Molly’s spent years experimenting with different career change ideas. At first, each one feels like the right fit, but something always happens to turn it into yet another dead end. Now she’s hit on something that seems perfect, but she’s terrified it will end in the same disappointment. How do you make a successful change, when you’ve lost all faith in your instincts?
What’s your career history and current job?
I studied computer science, then worked in lots of tech-related roles for different types of companies, trying to find something I could stick with.
My most recent full-time role was in education, doing computer programming and software support. I did that for the past three years.
I’m doing casual part-time work at the moment, to keep me going financially while I work out what to do next.
How do you feel about your work?
Ever since I graduated, I’ve experienced a huge amount of sexism as a woman working in computers, which made me feel frustrated and uncomfortable.
I’ve also come to hate frustrating, drawn-out tasks like data analysis and coding.
Despite this, my most recent role came with a very good benefits package, and I appreciated the fact that I worked for such a good cause as education.
Unfortunately, so many of my colleagues resigned during the pandemic that I was asked to take on more and more extra work, until I was doing three people’s jobs for no extra pay or recognition.
The company frowned upon people working from home, but the office atmosphere became so toxic that I felt I had no choice but to leave.
What would you like to be doing instead?
I’ve known for a long time that a career in computers wasn’t right for me, so over the years I’ve looked into lots of alternative options.
Amongst many other things, I’ve wanted to be an author, a translator, a teacher, and a pastry chef.
When I was a child, my dream was to be a marine biologist. I’ve always cared deeply about sustainability, so I began a degree in conservation biology almost two years ago, which I combined with my full-time role.
But now, after spending so much time at home during the pandemic, I’ve realised that I want to work from home permanently. I’m able to eat healthily and be more active, while still getting my work done during the hours I choose.
Plus, I don’t want to be away from my family for long stretches of time. I love travelling, but I want to be with my husband on holiday, rather than alone and at work.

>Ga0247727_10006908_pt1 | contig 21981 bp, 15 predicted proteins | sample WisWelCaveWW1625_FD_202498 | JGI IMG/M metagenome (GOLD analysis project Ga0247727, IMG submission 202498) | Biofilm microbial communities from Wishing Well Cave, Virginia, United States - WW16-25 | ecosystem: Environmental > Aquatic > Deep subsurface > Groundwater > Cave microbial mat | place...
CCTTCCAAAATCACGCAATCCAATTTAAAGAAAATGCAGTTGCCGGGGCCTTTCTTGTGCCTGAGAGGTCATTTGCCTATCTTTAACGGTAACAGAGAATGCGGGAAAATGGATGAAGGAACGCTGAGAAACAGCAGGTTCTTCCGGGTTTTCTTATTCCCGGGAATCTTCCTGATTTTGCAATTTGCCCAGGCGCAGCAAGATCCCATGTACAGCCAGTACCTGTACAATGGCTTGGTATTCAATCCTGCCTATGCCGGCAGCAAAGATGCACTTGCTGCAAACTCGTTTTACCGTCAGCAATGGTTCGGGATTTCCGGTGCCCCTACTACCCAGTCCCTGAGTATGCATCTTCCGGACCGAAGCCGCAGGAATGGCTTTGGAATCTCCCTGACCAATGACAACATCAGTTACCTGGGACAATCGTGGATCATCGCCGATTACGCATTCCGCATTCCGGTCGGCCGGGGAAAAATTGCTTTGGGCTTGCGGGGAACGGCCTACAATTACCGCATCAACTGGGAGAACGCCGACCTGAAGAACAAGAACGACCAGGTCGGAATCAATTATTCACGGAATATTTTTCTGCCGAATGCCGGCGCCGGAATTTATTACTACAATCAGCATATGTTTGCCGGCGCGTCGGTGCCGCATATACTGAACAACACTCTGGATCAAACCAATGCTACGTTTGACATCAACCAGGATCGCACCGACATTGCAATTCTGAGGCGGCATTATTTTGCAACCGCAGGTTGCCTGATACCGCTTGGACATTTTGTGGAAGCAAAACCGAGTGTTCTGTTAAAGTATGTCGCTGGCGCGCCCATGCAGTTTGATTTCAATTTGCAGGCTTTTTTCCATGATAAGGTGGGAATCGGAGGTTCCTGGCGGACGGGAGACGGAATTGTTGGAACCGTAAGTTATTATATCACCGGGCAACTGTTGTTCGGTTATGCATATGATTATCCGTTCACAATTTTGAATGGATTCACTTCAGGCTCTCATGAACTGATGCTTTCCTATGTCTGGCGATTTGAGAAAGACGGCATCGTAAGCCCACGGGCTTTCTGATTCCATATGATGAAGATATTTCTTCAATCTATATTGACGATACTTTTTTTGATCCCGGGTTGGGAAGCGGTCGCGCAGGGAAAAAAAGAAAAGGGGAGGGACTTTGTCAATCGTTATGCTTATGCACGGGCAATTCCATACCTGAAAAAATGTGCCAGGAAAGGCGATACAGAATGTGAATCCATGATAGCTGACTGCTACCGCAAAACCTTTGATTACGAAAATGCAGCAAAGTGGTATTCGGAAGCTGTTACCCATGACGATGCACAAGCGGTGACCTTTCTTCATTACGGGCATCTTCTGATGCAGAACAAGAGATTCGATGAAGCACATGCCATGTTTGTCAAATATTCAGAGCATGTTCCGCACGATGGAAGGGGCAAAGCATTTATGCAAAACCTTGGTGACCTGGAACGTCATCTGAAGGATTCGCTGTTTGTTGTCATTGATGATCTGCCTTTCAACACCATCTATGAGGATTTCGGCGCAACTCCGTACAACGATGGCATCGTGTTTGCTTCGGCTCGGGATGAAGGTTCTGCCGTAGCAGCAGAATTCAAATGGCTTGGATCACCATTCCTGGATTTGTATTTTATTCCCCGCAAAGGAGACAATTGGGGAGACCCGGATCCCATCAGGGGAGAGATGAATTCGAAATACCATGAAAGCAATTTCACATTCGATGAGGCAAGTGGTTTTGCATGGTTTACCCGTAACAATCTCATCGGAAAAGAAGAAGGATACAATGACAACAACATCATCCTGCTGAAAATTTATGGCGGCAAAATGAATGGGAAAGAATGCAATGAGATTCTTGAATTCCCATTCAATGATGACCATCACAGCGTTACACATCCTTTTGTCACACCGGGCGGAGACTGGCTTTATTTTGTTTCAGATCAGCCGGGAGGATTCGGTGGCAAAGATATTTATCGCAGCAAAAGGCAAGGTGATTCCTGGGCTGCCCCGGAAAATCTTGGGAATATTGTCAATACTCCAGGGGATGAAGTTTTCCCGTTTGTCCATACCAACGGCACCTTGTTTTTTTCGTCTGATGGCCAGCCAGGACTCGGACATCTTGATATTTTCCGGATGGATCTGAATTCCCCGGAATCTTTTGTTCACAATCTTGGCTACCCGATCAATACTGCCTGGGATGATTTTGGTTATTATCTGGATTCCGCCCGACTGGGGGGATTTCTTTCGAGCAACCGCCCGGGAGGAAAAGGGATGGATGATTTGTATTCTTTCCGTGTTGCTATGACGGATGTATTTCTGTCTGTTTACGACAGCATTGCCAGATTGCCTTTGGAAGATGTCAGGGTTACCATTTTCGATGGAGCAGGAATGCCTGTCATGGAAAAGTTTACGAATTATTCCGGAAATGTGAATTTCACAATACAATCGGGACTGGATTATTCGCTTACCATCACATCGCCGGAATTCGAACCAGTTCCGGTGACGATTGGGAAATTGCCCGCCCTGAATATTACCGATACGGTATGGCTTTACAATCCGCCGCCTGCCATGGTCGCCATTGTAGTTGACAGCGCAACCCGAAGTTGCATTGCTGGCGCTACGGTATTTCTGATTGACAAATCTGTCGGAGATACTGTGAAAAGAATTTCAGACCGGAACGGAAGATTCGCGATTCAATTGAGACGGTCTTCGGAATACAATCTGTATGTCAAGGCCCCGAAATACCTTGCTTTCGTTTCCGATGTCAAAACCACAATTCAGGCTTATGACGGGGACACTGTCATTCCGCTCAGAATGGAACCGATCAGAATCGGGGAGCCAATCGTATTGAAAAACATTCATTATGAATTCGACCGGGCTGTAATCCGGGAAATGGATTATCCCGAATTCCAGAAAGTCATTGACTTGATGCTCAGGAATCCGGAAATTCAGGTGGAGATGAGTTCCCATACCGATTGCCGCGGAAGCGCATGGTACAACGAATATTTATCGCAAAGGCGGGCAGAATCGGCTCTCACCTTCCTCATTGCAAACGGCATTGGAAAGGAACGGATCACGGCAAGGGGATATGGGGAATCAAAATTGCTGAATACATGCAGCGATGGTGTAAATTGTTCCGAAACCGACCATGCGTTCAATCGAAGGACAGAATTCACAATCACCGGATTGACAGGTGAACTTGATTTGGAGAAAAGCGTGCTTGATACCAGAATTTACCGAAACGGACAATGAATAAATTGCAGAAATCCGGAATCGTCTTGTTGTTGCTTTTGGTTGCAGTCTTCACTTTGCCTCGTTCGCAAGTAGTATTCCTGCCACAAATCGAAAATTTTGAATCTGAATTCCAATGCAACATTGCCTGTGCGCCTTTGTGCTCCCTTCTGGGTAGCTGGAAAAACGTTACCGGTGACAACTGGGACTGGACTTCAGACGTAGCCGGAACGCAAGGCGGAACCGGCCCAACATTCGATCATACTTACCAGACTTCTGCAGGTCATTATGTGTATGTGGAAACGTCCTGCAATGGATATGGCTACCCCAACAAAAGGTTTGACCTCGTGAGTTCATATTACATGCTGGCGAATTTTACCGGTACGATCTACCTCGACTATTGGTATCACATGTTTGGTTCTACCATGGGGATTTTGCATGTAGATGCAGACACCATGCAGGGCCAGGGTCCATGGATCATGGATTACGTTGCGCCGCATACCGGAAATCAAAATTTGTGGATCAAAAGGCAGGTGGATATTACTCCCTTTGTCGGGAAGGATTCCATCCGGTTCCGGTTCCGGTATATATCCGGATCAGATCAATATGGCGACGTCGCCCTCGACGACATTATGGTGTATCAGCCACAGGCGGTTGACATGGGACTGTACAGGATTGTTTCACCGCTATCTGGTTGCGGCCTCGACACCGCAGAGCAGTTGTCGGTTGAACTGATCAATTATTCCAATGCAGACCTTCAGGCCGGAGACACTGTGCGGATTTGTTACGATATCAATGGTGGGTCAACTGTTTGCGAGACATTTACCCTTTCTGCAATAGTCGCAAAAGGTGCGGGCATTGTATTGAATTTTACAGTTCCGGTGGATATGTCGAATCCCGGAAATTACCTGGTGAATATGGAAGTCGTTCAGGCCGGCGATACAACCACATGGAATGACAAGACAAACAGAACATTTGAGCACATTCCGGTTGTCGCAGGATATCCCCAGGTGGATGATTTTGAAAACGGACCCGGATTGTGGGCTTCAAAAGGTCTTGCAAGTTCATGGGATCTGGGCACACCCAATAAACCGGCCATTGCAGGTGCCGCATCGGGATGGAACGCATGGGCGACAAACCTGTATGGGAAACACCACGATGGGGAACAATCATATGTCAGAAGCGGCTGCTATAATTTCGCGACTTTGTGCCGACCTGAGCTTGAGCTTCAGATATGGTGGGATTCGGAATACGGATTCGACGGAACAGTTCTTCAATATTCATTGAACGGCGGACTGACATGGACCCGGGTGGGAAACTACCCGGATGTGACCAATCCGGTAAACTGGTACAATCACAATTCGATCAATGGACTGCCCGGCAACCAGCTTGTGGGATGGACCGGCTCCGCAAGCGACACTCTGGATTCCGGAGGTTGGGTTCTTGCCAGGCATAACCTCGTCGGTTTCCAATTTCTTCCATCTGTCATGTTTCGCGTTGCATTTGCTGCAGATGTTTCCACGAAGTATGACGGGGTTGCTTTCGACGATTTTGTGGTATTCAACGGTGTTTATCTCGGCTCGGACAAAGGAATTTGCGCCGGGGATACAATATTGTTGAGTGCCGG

So I feel this makes the marine biology idea a dead end.
I study foreign languages in my spare time, and I’m a very creative person. I’ve drawn ever since I could hold a pencil, and I regularly do illustrations for fun.
I’ve recently started taking courses in graphic design, with a view to working from home, designing for a company with a meaningful cause.
What’s the biggest obstacle in your way?
I’ve lost all trust in my ability to make the right decisions.
Every time I get excited about a career idea, feeling certain that I’m on the right track to fulfilling work, the circumstances change and suddenly it seems to turn into a disappointing dead end.
I’ve come too far not to finish my conservation biology degree, but I feel like I’ve been wasting my time studying for something I’ll never use, which makes me feel sad and frustrated.
Now I’m also busy learning graphic design skills and building a design portfolio. However, instead of enjoying the experience, I’m permanently on edge.
Not only am I working hard toward a degree that isn’t going to benefit me, but I’m feeling burned out, I’m living mostly off my savings, and there’s no guarantee that I’ll even find stable work as a designer. In my darkest moments, I worry that I’ll be left with nothing.
I feel that graphic design is my last hope to find a fulfilling career. But after hitting so many dead ends, how do I trust that this time, I’m on the right track?
- Have you been in a similar situation, or are you in the same boat right now?
- How do you think Molly could move her shift forwards?
- Do you know anyone she could talk to?
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